Becoming the manager of your own team

Martin Cocaro

Sr Engineering Manager at MuleSoft



"I joined a company as a software developer in a small team. We were tasked with rebuilding a portion of the company's website and enhancing it. As time passed, the team slowly grew in size and my manager gave me the privilege of taking on new roles - first, as a Project Manager for my team and then as a Manager. When I officially became a Manager, I was frightened that my team would not respect me, that they would do whatever they wanted to and that they would maneuver me at their will, or that I was not going to be able to manage them or lead them."

Actions taken

"Given that I started out developing for that team, I knew the piece of code by heart. I was able to make accurate estimations and plan accordingly for everything that that team needed to do. I initially decided to build a defensive moat based on my technical knowledge, so I kept looking at all the code, fixing the hard bugs myself and in the interest of earning their respect, I was the person that would be on-call and be up at nights to fix whatever happened. I felt that by going the extra mile and helping the team do the things they did not want to do or were too hard, I would eventually earn their respect and get myself out of there. I turned out to be completely wrong about this. The team never lost their respect for me, as the fact that I had a lot of tech knowledge gave me an advantage. But when I started doing the things they did not want to do, it backfired because then it became a habit and the team never had to suffer the consequences of the bad choices we made. This stopped any new learning that we as a team could do. Unfortunately, I did not realize what I was doing until I left the company to manage a different team. That's the moment I realized that technical knowledge is just one aspect you can leverage to motivate people to respect you, and that it needs to be used wisely."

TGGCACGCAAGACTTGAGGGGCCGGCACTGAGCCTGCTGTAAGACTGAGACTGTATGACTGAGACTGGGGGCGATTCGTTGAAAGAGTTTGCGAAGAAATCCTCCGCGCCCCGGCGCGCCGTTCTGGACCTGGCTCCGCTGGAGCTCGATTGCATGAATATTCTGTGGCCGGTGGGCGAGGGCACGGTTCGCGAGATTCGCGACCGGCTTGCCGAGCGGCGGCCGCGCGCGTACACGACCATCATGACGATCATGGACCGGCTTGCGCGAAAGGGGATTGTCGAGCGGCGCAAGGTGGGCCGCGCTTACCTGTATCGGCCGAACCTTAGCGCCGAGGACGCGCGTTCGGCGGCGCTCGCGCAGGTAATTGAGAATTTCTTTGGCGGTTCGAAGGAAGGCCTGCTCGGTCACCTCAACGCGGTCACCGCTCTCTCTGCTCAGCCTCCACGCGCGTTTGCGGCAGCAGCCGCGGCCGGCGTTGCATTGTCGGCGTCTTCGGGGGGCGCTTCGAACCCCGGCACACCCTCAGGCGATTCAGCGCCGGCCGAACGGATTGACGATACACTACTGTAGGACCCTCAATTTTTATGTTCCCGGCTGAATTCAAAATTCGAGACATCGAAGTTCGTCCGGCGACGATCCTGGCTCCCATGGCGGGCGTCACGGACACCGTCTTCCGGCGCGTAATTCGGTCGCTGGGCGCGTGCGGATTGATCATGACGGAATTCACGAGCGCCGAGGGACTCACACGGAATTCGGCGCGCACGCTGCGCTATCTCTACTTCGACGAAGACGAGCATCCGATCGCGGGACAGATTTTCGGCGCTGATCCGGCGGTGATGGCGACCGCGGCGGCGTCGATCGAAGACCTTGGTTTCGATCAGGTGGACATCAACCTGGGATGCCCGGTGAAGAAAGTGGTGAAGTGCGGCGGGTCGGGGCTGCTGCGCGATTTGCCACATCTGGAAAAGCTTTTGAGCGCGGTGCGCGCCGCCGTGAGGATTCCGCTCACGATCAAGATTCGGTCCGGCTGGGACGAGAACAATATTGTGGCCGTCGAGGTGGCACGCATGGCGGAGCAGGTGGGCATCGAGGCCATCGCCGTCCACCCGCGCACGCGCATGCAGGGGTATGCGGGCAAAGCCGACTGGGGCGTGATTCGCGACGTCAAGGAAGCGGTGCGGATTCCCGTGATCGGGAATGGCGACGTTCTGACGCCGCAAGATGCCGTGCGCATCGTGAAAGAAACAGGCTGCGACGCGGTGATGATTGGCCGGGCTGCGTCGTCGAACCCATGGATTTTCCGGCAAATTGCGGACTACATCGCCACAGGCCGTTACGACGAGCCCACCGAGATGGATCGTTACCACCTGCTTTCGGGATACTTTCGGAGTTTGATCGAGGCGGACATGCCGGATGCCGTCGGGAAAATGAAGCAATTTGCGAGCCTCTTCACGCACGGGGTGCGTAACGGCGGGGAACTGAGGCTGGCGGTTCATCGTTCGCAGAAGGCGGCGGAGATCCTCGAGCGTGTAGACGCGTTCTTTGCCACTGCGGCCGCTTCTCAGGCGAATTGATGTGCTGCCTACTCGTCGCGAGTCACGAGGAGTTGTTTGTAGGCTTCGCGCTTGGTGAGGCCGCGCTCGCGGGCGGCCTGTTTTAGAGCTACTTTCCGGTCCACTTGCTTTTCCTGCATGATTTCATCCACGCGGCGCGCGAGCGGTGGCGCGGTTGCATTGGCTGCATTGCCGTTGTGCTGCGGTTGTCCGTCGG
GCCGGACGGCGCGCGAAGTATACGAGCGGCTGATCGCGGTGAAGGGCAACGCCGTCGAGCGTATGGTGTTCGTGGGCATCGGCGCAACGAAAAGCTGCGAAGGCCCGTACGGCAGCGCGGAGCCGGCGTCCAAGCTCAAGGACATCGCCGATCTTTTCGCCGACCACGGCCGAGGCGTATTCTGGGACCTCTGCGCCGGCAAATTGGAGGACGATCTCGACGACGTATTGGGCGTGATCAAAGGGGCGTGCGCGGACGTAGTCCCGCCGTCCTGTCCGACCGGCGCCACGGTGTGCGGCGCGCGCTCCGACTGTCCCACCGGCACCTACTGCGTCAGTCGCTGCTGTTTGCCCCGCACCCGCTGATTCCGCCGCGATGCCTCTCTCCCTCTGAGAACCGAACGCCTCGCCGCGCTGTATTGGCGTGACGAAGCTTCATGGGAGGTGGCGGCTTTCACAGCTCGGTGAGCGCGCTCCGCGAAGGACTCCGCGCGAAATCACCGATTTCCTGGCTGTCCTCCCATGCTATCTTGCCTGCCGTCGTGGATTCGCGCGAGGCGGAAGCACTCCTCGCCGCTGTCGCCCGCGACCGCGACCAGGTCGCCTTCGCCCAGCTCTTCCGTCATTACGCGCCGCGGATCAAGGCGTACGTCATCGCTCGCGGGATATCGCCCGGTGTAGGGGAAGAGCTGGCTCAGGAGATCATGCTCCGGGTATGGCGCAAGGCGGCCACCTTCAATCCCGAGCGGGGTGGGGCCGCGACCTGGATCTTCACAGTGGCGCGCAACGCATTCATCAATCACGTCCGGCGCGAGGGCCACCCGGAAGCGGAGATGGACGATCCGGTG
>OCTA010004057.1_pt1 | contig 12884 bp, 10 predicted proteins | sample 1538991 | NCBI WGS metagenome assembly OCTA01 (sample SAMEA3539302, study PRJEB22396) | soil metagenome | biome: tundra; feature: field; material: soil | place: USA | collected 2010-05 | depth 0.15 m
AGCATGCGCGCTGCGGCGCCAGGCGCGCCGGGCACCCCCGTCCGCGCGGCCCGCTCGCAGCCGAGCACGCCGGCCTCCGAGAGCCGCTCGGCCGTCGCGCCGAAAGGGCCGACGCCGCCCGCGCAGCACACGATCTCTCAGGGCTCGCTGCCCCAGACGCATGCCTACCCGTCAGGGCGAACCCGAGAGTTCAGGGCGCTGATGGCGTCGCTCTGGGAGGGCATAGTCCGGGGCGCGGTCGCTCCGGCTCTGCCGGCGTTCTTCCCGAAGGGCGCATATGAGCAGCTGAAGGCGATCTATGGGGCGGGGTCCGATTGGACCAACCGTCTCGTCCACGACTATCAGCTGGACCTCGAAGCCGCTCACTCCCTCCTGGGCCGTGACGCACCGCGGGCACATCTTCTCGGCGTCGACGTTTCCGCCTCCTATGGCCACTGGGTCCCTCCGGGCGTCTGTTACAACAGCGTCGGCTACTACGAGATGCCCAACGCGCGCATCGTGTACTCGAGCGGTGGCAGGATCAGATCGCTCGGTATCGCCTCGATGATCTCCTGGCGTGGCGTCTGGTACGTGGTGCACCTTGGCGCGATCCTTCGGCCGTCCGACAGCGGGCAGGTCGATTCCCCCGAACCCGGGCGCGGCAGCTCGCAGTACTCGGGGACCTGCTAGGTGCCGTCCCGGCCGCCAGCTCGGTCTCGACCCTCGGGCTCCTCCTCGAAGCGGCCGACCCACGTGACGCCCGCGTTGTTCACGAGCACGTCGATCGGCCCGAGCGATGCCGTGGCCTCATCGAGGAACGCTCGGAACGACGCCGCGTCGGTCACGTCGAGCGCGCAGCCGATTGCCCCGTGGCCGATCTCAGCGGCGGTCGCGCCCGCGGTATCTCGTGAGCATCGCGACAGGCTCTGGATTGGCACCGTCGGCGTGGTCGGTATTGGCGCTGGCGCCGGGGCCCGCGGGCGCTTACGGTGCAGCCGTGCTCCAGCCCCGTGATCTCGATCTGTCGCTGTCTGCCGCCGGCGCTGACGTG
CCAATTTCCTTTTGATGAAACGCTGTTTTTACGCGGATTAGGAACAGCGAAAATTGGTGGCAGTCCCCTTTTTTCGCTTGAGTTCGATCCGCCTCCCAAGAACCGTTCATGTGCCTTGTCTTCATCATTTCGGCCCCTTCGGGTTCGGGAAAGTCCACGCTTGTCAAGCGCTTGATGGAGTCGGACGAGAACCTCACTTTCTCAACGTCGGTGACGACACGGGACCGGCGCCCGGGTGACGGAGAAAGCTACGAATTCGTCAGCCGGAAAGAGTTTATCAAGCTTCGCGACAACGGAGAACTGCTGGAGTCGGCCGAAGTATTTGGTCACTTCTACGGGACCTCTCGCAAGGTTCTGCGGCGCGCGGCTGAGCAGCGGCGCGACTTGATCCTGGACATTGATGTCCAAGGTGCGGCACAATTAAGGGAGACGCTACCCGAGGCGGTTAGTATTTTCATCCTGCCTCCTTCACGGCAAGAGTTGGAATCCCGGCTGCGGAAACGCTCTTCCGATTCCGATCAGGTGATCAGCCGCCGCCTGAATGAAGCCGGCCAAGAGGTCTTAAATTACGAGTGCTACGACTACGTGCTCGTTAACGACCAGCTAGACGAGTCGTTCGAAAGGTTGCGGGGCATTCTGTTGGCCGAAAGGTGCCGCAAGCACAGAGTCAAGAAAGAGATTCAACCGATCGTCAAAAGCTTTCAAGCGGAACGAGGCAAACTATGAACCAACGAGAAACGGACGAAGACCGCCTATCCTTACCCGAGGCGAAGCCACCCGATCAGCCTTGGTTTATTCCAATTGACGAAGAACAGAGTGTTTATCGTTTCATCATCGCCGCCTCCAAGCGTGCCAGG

Lessons learned

"The most difficult part of management is delegation. I found this as a first-time manager, and almost every new manager finds the same thing. But be aware, as doing everything for your team will become a bad habit you'll struggle to get out of if you do not act promptly to delegate. You might feel you are not doing anything at the end of the day, because you don't see any code you can run, but a manager's job will only be seen in what the team accomplishes. Another lesson I learned is that if you are concerned about asking a team member to do something you are not willing to do, try to look at the root cause that needs to be fixed so that you don't have to ask the person to do multiple things they don't want to do. It's ok to ask for things ad-hoc or for single tasks to be done, nobody will care that much. Finally, remember general accomplishments will gain your team's respect, not just your technical knowledge."

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Martin Cocaro

Sr Engineering Manager at MuleSoft

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